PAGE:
There’s not much steering to do, as the horse under me can see the trail much better than I can see the silhouette of the horse in front me. That’s part of the thrill of trail riding on the night of a full moon – trusting in your senses, trusting in the 1,000-pound animal. Listening to the red-tailed hawk’s alarming cry. Letting go of the habitual dependency on sight. With an imagination like mine, sight only serves as a trick. Each bush waving in the night air becomes a lumbering bear; the tall grass, a slinking mountain lion.

We are not hundreds of miles into the Frank Church Wilderness; we are just above the city lights of Sandpoint, watching one of the best full moon shows around. When we reach Picnic Point on Schweitzer, we pull out the cushions, spread out fruit and cheese, and wait for Luna to make her appearance. When it happens, it seems so fast – not like “bam” but like “ahwwwoooo.”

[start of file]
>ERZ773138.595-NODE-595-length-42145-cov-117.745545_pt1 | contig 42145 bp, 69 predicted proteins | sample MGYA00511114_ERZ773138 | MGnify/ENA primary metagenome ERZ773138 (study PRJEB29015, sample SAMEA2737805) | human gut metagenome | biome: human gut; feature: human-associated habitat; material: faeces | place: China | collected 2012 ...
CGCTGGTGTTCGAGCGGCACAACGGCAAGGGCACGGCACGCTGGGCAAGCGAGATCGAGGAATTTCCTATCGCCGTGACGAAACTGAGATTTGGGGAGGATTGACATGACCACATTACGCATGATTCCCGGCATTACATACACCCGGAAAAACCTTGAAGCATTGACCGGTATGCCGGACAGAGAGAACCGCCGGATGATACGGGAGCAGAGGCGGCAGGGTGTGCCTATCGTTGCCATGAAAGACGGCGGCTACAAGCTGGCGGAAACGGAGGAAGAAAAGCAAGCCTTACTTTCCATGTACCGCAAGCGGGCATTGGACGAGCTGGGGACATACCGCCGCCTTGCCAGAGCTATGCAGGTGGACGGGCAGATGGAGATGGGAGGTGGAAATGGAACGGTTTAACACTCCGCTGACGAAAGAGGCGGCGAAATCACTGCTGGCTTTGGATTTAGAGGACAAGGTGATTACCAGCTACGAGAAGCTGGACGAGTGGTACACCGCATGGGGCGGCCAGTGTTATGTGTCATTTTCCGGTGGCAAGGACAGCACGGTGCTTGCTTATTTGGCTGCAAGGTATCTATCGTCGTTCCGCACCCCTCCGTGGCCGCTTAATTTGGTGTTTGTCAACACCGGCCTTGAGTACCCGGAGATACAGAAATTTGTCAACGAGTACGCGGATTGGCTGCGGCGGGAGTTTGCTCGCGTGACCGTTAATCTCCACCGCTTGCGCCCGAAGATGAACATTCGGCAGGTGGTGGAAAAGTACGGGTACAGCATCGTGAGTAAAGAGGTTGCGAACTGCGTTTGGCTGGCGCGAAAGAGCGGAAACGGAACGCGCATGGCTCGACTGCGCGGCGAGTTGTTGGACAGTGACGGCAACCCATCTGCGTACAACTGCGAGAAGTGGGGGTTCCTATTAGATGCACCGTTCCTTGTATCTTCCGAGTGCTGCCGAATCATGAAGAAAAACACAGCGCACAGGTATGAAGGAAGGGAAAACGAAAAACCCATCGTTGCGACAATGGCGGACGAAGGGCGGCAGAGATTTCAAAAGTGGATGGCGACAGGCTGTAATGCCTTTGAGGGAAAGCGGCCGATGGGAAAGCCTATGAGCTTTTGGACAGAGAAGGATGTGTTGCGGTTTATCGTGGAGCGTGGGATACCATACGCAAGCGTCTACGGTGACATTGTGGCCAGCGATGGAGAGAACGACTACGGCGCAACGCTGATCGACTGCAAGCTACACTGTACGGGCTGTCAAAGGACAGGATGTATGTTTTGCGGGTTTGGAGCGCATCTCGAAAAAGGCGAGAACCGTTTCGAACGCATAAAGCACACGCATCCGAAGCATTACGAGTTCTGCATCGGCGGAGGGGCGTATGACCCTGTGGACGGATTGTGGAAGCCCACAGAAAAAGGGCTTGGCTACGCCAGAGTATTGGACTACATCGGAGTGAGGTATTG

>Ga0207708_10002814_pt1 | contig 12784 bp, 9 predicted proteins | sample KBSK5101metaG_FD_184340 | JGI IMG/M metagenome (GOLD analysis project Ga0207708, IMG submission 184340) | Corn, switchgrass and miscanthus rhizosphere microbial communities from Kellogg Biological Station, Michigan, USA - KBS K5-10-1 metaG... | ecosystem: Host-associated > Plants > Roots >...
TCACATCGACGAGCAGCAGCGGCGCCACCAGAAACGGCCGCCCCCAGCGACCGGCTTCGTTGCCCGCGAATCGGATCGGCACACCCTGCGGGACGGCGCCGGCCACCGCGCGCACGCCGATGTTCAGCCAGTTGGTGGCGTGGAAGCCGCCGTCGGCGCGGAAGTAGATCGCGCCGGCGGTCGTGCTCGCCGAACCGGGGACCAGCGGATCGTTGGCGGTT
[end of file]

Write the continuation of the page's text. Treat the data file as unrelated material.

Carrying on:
Across the lake, the profile of the Cabinet Mountains sets the stage. The star of the show peaks through the curtains, sees her audience and then rises – her chest full, her magnitude magnificent. The crowd goes nuts. One night we cheered so loudly that she ducked through the clouds on her way up and came out again, even brighter than before, so we cheered louder. Then there was the full moon ride in which she didn’t appear at all. I thought my fellow riders would be so disappointed, but, instead, we saw the most extraordinary display of lightning. It rode the blackened clouds in a charge across the sky and never did a drop of rain fall upon us.

–Laura White

Resources: At Schweitzer, Mountain Horse Adventures hosts full moon rides and 3-hour trail rides six days a week. Phone (208) 263-TROT (8768) or look up, or call the Schweitzer Mountain Activity Center for reservations or trail information at (208) 255-3081.